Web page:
A small state in Germany has big ambitions for its iGaming market. Thuringia, home to around 2.1 million inhabitants, is putting forward legislation that would give it autonomous control over iGaming within its borders.
If approved, Lotto Thüringen, would become the sole iGaming operator of many online gaming options in the state. The company currently owns the state-run lottery.
In the country, each state runs its own gambling laws. A new amendment would give the state lottery overall control of casino activity in their state. However, only Thuringia and one other German state have proposed their own version of these rules.
Thuringia is located in central Germany and is one of the smaller states in the country.
New Era Of Gaming
The country’s newly-regulated iGaming market launched earlier this year. The new Interstate Treaty on Gambling was meant to crack down on offshore gaming and improve the tax revenue the state and federal governments received from gambling.
The treaty was designed to put all the states’ gaming activity under one umbrella overseen by a new regulator, Glücksspielneuregulierungstaatsverag (yes, this is a real word).
Recently, Thuringia’s parliament recently signed off on the “fifth act” to its Thuringian Casino Act. This act helps combine gambling under one state control entity and could pave the way for Lotto Thüringen to control iGaming in the state.
The act creates a monopoly controller, meaning one company would own all gaming in the state. That company would then have the authority to regulate online versions of games such as blackjack, baccarat, and roulette, while others, including slot machines and poker, would still be governed by the provisions laid out in the Interstate Treaty on Gambling.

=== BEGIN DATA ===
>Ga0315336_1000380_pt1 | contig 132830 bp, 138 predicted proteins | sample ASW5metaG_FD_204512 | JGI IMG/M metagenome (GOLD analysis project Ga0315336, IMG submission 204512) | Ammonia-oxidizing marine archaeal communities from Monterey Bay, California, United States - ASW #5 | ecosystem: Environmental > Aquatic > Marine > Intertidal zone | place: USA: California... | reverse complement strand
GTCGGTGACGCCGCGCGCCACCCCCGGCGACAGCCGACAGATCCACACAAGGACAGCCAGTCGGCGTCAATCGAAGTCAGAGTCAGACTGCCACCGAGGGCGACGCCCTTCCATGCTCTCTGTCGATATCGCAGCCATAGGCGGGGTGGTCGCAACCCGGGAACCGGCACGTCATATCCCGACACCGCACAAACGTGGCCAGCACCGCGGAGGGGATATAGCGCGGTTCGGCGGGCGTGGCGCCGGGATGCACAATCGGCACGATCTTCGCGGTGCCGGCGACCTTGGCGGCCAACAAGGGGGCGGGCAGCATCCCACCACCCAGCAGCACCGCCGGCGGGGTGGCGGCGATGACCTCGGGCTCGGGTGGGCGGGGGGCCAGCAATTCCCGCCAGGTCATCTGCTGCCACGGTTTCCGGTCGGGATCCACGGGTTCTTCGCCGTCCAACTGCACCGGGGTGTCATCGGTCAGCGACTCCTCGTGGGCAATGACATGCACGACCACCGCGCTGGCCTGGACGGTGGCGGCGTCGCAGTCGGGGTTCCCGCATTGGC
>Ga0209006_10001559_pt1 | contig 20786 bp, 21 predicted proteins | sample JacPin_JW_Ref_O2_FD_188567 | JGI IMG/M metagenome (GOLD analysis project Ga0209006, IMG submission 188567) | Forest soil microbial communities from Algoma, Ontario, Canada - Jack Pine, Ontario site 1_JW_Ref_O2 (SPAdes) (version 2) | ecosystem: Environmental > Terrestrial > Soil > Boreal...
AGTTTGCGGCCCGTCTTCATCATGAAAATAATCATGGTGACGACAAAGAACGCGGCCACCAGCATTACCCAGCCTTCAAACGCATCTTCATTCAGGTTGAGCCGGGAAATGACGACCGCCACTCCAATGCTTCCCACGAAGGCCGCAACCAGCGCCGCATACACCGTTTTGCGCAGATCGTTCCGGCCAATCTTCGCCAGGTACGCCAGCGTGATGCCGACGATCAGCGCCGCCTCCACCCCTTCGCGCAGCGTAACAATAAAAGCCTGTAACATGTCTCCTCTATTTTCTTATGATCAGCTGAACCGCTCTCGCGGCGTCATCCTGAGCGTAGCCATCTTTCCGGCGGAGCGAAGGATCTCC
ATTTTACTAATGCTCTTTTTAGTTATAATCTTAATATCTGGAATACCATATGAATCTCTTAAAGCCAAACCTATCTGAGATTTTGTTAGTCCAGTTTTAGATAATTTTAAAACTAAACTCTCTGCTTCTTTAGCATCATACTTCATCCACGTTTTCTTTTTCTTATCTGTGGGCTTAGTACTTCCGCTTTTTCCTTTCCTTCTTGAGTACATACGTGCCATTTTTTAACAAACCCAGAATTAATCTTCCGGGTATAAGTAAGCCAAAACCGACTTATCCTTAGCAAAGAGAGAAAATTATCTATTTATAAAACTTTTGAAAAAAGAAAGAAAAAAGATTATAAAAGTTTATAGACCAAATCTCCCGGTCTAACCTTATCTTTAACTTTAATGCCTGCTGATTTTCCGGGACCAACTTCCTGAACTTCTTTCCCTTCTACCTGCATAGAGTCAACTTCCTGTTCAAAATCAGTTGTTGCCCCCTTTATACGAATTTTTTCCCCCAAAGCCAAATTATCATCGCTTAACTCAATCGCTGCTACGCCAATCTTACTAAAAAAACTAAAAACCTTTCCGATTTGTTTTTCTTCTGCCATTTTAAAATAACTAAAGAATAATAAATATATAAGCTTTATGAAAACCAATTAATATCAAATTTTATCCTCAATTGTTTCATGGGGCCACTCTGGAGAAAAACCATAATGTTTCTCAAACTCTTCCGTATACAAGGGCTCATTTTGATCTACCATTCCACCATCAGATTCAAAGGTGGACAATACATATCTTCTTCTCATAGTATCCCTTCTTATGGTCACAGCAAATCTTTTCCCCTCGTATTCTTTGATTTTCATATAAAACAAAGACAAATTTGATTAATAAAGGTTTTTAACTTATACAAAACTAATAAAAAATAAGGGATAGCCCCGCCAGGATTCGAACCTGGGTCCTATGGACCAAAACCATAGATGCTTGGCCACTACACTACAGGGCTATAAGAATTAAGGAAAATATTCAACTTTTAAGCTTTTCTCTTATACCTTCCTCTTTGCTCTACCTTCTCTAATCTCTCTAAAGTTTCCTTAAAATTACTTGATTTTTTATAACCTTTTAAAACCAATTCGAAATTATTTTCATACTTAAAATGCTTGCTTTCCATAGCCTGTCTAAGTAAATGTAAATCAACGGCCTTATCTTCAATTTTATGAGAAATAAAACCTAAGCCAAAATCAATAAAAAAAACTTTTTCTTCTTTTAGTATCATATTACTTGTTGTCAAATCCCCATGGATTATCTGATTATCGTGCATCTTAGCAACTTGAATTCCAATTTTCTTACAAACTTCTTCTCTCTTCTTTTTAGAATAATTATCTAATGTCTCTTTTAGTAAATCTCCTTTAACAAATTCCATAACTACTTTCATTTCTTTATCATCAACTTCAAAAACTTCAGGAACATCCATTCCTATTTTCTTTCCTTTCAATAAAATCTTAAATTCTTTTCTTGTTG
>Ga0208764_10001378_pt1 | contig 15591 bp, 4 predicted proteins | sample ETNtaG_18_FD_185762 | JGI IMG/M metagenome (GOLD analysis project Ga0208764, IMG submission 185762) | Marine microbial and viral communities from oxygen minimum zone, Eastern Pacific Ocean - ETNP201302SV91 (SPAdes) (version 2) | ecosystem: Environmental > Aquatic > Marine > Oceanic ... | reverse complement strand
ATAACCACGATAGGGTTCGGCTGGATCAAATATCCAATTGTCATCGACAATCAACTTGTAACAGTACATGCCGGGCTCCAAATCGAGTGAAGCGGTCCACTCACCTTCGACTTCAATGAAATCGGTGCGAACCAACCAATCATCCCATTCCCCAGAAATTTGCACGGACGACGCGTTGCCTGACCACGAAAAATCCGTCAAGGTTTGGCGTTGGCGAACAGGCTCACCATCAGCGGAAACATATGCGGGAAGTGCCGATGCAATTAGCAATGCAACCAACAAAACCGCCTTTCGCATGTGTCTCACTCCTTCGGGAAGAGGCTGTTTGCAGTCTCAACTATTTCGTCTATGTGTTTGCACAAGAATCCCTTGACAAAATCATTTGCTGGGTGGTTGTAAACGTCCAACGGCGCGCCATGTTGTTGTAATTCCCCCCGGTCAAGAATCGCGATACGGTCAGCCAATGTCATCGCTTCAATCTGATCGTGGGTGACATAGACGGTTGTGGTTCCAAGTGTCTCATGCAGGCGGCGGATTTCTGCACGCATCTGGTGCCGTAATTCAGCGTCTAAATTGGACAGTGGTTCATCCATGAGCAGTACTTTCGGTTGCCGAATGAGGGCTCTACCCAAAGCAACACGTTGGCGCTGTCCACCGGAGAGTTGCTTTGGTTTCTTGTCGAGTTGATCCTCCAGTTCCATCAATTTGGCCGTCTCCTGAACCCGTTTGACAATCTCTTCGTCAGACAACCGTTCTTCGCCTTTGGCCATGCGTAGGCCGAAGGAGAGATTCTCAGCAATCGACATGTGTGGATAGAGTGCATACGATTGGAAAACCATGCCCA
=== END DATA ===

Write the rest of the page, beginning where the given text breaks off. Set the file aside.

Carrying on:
While, in theory, the license could be given to another state-run entity, Lotto Thüringen is viewed as the most likely recipient.
Parliament believes this option is the best way to protect players and reduce illegal online gaming.
The amendment will now be sent to the European Commission. If it approves, the legislation will return to Thuringia’s parliament to be enacted.
However, Germany has come under fire for state gaming monopolies in the past.
In 2010, European judges ruled that German gambling laws in place at that time, which protected state monopolies, were not “justifiable.”
The European Court of Justice stated that the “public monopoly of the organization of sporting bets and lotteries in Germany does not pursue the objective of combating the dangers of gambling in a consistent and systematic manner.”
The European Gaming and Betting Association has also repeatedly produced evidence that monopolies are counterproductive. Last year, it found that Finland’s gaming monopoly had a problem gambling rate of around 3%. This is much higher than the 0.3% in Spain, which has a more open and flexible market.